I've sat on late 2 year olds just so it's no big deal later. Actually ridden, like they're in work? I've ridden 3 year olds that weren't mine. With mine, I've waited until 4 or even 5 to really start them.

How old is the oldest horse you’ve ridden?

When I was a kid, we rode a naughty little pinto shetland pony named Chester up until he was 37. He lived until his early 40's!

Were you scared of horses when you first started riding?

I wasn't the most confident/outgoing kid in general, but horses didn't scare me.
G came to visit and offered to take pics. Proof  I'm not imagining it - I need a fancy camera to deal with our  never ending winter dark here.

Would you say you’re a more nervous rider or a confident rider?

Ridiculously confident with Bridget. Moderately confident on horses I know. Nervous of new horses or ones I've had a bad experience on to the point I don't ride strange horses unless I know them a bit.

Biggest pet peeve about non-horse people around horses?

Dog people who let their dogs run at, jump on, chase or otherwise invade my or my horse's personal space, on or off barn property. My weird sense of humor thinks it would be funny to let Bridget loose on the trail and be like "Oh it's OK, don't worry, she hates dogs but she's usually too slow to catch them. She's people friendly tho!" ;)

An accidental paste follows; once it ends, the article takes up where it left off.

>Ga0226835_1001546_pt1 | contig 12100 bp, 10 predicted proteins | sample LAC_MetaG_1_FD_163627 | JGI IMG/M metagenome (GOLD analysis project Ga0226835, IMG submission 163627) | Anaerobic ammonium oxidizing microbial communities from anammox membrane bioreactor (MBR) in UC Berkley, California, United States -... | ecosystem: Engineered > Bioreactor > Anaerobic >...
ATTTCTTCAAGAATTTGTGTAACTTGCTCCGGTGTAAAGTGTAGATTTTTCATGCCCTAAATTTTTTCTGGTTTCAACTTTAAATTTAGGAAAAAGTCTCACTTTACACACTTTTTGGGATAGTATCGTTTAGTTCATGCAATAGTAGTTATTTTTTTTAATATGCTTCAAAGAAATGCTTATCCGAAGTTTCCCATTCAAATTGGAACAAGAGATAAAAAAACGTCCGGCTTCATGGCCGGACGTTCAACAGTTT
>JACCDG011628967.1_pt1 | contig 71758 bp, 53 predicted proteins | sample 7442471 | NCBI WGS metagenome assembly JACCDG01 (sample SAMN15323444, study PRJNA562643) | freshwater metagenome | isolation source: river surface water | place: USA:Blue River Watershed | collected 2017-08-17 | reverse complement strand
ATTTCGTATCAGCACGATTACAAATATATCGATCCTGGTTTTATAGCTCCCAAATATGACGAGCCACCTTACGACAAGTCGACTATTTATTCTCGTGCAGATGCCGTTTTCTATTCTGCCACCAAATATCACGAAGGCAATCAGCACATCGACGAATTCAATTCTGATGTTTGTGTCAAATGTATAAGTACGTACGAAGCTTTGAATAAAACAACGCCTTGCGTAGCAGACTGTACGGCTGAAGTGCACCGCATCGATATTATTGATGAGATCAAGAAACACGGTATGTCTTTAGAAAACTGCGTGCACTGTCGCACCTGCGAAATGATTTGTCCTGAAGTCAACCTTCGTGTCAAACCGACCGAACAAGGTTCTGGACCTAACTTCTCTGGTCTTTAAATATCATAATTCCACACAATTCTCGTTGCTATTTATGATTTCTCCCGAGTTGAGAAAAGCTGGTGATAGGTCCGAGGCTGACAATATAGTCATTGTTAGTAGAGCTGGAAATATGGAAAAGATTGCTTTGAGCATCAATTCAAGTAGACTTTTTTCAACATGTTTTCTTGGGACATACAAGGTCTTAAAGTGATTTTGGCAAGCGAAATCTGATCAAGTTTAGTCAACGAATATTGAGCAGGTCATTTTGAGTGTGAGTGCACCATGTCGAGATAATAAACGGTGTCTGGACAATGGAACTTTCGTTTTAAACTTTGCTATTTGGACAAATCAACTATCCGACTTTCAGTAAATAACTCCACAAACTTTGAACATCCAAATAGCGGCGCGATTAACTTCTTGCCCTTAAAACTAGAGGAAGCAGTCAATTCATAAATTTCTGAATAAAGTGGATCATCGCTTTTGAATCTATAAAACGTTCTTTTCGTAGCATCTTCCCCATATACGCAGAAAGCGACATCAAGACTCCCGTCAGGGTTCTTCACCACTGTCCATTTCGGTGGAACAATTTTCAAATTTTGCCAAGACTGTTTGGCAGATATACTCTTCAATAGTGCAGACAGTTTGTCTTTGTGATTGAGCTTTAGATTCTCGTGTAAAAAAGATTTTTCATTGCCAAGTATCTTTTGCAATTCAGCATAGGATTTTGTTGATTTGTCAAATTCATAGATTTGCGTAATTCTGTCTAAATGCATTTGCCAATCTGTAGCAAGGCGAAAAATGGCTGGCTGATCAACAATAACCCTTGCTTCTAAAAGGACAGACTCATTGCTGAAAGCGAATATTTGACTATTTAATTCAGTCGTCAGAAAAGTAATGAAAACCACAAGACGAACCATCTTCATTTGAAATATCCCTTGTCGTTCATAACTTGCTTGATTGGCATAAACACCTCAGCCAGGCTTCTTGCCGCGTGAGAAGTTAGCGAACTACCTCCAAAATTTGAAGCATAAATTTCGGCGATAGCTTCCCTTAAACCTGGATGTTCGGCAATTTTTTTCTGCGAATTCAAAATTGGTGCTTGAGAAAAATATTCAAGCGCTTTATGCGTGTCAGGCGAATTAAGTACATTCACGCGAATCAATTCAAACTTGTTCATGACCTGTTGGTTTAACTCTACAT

A time you’ve been scared for your life (horse related)?

Bridget fell on me a few months ago. The moment I was lying there watching her come down on top of me!
:) At least it's media?

Have you ever fallen off at show? What happened?

That time I was the only competitor in my division in a flat class and the judge joked 'just don't fall off'. Then, someone galloped up my green horse's butt, and...I fell off.

What’s a breed of horse you’ve never ridden but would like to ride?

Fell ponies look super cute and awesome.

Describe the worst behaved horse you’ve ridden?

Lots of babies with bad manners. When I worked at a trail riding business, some of those horses would figure out what they could get away with and could be a bit naughty. Quite a few biters and kickers there, and then there were the ponies! lol
Lovely jump standard

The most frustrating ride you’ve ever had?

I'm not a fan of adult horses with world experience that still tend to get so upset they lose all sense of self preservation. Particularly on trail rides. It's a bit frustrating and not something I'm overly happy or wanting to be patient about dealing with anymore. Fingers crossed, my cob girls so far seem to be quite good at avoiding Darwin awards :)

Thursday 17 November 2016

Too Busy